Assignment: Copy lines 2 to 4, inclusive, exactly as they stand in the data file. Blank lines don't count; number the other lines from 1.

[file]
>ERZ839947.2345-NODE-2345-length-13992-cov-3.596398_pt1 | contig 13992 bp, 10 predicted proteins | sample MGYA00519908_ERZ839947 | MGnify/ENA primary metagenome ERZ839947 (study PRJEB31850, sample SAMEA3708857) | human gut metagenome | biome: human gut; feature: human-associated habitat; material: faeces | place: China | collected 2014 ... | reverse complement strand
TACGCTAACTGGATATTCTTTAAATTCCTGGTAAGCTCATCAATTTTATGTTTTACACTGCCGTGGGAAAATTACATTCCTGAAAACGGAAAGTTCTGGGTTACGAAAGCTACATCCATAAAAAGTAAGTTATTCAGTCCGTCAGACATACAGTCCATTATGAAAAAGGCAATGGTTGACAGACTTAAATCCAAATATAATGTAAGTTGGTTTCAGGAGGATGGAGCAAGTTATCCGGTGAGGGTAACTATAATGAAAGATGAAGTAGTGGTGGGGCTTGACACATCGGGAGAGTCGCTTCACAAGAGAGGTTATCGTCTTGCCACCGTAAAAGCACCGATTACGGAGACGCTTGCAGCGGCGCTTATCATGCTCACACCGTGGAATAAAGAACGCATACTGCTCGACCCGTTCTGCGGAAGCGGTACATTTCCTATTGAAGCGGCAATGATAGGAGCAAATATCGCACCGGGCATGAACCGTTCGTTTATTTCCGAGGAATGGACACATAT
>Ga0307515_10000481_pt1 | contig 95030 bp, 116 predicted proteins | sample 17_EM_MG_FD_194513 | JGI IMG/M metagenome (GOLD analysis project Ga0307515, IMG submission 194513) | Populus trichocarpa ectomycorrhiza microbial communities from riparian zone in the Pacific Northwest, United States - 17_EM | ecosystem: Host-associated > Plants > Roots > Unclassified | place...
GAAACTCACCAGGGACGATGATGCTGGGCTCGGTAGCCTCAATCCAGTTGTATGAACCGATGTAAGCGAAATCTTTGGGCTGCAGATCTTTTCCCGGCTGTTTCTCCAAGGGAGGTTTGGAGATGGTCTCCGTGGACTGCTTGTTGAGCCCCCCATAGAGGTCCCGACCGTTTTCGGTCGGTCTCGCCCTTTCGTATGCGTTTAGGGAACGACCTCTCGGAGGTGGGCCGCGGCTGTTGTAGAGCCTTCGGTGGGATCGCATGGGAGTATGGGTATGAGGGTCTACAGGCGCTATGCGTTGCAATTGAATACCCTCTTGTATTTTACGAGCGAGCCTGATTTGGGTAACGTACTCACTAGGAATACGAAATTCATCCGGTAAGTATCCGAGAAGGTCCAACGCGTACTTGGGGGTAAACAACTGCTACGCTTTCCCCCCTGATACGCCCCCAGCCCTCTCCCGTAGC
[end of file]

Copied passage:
TACGCTAACTGGATATTCTTTAAATTCCTGGTAAGCTCATCAATTTTATGTTTTACACTGCCGTGGGAAAATTACATTCCTGAAAACGGAAAGTTCTGGGTTACGAAAGCTACATCCATAAAAAGTAAGTTATTCAGTCCGTCAGACATACAGTCCATTATGAAAAAGGCAATGGTTGACAGACTTAAATCCAAATATAATGTAAGTTGGTTTCAGGAGGATGGAGCAAGTTATCCGGTGAGGGTAACTATAATGAAAGATGAAGTAGTGGTGGGGCTTGACACATCGGGAGAGTCGCTTCACAAGAGAGGTTATCGTCTTGCCACCGTAAAAGCACCGATTACGGAGACGCTTGCAGCGGCGCTTATCATGCTCACACCGTGGAATAAAGAACGCATACTGCTCGACCCGTTCTGCGGAAGCGGTACATTTCCTATTGAAGCGGCAATGATAGGAGCAAATATCGCACCGGGCATGAACCGTTCGTTTATTTCCGAGGAATGGACACATAT
>Ga0307515_10000481_pt1 | contig 95030 bp, 116 predicted proteins | sample 17_EM_MG_FD_194513 | JGI IMG/M metagenome (GOLD analysis project Ga0307515, IMG submission 194513) | Populus trichocarpa ectomycorrhiza microbial communities from riparian zone in the Pacific Northwest, United States - 17_EM | ecosystem: Host-associated > Plants > Roots > Unclassified | place...
GAAACTCACCAGGGACGATGATGCTGGGCTCGGTAGCCTCAATCCAGTTGTATGAACCGATGTAAGCGAAATCTTTGGGCTGCAGATCTTTTCCCGGCTGTTTCTCCAAGGGAGGTTTGGAGATGGTCTCCGTGGACTGCTTGTTGAGCCCCCCATAGAGGTCCCGACCGTTTTCGGTCGGTCTCGCCCTTTCGTATGCGTTTAGGGAACGACCTCTCGGAGGTGGGCCGCGGCTGTTGTAGAGCCTTCGGTGGGATCGCATGGGAGTATGGGTATGAGGGTCTACAGGCGCTATGCGTTGCAATTGAATACCCTCTTGTATTTTACGAGCGAGCCTGATTTGGGTAACGTACTCACTAGGAATACGAAATTCATCCGGTAAGTATCCGAGAAGGTCCAACGCGTACTTGGGGGTAAACAACTGCTACGCTTTCCCCCCTGATACGCCCCCAGCCCTCTCCCGTAGC